I disagree. Yes you're right, international law became a joke after 1991, and especially post 1999 and 2003. But the solution to that shouldn't be to abandon international law once and for all, but to make all effort to strengthen it back up once again.
Fighting with one arm tied behind your back, having to respect rules that your opponent does not is difficult, but ultimately it is what will win respect and lead to victory. If you're only able to achieve victory by fighting as dirty as your opponent and not respecting any rules or principles, then perhaps you don't deserve to win any more than the other guy - from an outside observer's point of view.
How has "respect" ever helped a country in the geopolitical sphere? Deep pockets and a powerful army is what makes you feared and respected. This "pat on the back" crap hasn't helped Russia in any way. Let me ask you a simple question. What's more important, interests or respect?
And let's not dramatize too much - Russia could have quite legitimately intervened in the Crimea, amid a deteriorating situation, and either set up an East Ukrainian republic with Yanuk as its (nominal) head, possibly grabbing the loyalty of other Eastern region governors too;
Yes and that would mean the Russian army would have to invade and establish order in the Eastern regions. You simply underestimate Europe's reaction that would follow.
or otherwise just stabilized the situation and forced the new authorities in Kiev to negotiation and compromise.
Please do elaborate because again, Russian forces would have to intervene (officially).
Acting like it did, annexing the entire peninsula into its own territory - was unprecedented in modern times. Yes Kosovo and Iraq were serious violations, but that sort of thing has happened pretty regularly since WW2.
Yes, Moscow took a very direct decision: protect Crimeans and protect its interests. No matter how you look at it, the Russian army would have to ultimately intervene at some point and Moscow took the most effective decision. Kosovo was blatantly ripped off from Serbia and you don't mind because "hey, this was normal since WW2". Well I say bullshit to that. Imagine what would have happened if there were no peacekeepers in Kosovo at that time. Serbian army would have invaded.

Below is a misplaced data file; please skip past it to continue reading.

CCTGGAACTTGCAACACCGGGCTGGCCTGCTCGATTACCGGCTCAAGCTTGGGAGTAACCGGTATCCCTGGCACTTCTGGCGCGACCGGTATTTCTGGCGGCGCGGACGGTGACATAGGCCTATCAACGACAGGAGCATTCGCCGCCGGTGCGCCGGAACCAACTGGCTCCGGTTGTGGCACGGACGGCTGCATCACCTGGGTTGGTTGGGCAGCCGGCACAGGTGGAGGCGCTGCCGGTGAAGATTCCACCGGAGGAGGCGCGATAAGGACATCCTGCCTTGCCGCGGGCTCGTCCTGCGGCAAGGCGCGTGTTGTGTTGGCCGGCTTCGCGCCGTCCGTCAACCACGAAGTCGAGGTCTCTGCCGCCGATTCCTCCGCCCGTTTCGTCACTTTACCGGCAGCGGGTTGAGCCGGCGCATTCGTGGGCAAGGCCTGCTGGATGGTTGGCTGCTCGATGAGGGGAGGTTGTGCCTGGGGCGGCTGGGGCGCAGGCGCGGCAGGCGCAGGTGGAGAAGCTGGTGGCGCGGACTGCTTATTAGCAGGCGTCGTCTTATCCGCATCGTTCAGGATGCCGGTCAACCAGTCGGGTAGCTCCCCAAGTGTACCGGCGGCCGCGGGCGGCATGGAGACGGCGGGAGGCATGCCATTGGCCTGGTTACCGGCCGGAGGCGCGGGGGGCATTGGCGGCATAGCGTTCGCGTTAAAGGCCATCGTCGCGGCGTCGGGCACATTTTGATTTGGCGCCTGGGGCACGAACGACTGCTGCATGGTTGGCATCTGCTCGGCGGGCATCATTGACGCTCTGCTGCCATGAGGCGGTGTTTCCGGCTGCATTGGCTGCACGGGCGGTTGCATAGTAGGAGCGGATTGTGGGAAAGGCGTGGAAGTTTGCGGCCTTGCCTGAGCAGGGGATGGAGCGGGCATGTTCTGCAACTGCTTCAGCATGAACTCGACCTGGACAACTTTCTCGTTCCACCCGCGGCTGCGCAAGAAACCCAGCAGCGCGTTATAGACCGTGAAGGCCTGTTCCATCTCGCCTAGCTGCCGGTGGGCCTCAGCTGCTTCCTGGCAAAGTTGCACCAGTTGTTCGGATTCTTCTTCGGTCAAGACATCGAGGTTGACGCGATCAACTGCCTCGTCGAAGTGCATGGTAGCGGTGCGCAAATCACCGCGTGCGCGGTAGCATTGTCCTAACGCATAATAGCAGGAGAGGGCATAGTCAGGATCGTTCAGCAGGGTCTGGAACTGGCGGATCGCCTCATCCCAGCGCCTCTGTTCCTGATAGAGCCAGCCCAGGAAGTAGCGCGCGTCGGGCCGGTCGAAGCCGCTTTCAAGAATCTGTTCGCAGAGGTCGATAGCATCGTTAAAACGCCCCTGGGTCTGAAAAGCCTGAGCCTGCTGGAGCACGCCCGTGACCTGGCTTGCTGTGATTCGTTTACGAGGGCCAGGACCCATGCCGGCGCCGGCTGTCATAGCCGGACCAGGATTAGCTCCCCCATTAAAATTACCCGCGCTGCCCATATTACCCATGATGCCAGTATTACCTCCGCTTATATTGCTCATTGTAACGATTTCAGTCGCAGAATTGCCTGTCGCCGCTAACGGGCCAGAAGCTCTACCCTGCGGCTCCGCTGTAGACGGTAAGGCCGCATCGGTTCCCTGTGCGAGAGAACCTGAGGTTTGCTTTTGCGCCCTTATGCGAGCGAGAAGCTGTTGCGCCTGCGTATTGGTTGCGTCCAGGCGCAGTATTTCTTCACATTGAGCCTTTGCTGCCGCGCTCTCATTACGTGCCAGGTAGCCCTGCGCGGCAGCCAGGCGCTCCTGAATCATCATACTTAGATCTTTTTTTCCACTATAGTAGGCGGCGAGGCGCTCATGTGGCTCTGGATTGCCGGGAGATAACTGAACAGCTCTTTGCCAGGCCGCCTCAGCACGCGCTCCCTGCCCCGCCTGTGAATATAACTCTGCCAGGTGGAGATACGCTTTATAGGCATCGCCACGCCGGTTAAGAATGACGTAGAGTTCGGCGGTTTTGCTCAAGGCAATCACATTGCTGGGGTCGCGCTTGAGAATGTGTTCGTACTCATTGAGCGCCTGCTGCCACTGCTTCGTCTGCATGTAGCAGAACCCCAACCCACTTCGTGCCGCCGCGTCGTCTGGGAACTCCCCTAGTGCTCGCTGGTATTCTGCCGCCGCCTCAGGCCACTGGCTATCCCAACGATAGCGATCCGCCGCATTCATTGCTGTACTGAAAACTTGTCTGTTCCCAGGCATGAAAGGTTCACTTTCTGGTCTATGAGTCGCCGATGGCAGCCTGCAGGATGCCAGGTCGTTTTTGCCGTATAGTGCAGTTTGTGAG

The fact is that Lavrov spent the last 10 years talking about international law, territorial integrity, inviolability of borders in Europe. The US didn't listen, and went ahead with Kosovo, but Russia kept the same official line and kept promoting it, finding supporters amongst the BRICS, CIS and many other countries besides.
And no one in the world gave a fuck when Kosovo happened. Sure, some countries condemned it and nothing after that.
And then in the flash of a hat it has completely betrayed all its own stated principles and its course of diplomacy. And what now? Russia has been busy building up the sanctity of international law but now it turns out that it is ready to violate it if convenient, same as the US. The only major power left that respects it is China. Russia is too fixated on the US and countering it, and not fixated enough on setting a good example and establishing itself as a moral compass for other countries. Why then ultimately, should anyone want to follow its lead? What are other countries supposed to think? That international law is only a battering ram for Russia and the US to use to bash each other with whenever needed?
I'd love to see you get beaten up by someone and still continue preaching peace and prosperity. No you'll fight for your life because your basic instincts will kick in. Now regard all this in the geopolitical spectrum. That's exactly what happened. Russia's basic instincts kicked in because it regards Ukraine as its backyeard.
Yes yes, I know, cause & effect. Let me tell you something else though - in 10 years time no-one is going to remember who started what. What they're going to remember is that both are law-breakers.
No-one takes the US position of moral high-ground over Russia seriously right now. But the problem is that now Russia will have the same credibility problem in the future, when attempting to lecture the US over international law or discredit it.
And Russia simply won't give a fuck about someone's feelings. Actions speak louder than words. In 10 years time somewhere we'll see European and Russian interests come together again and no one else will give a crap about Crimea.
Anyway, I don't really want to take this argument further. I respect the other point of view, about it being a waste of time playing by rules that others don't hold themselves to, etc... such arguments are quite valid I feel. It's just personally, I'm more inclined to another approach.
Precisely and I'm mad myself that this is the way the world works though you and I are in it.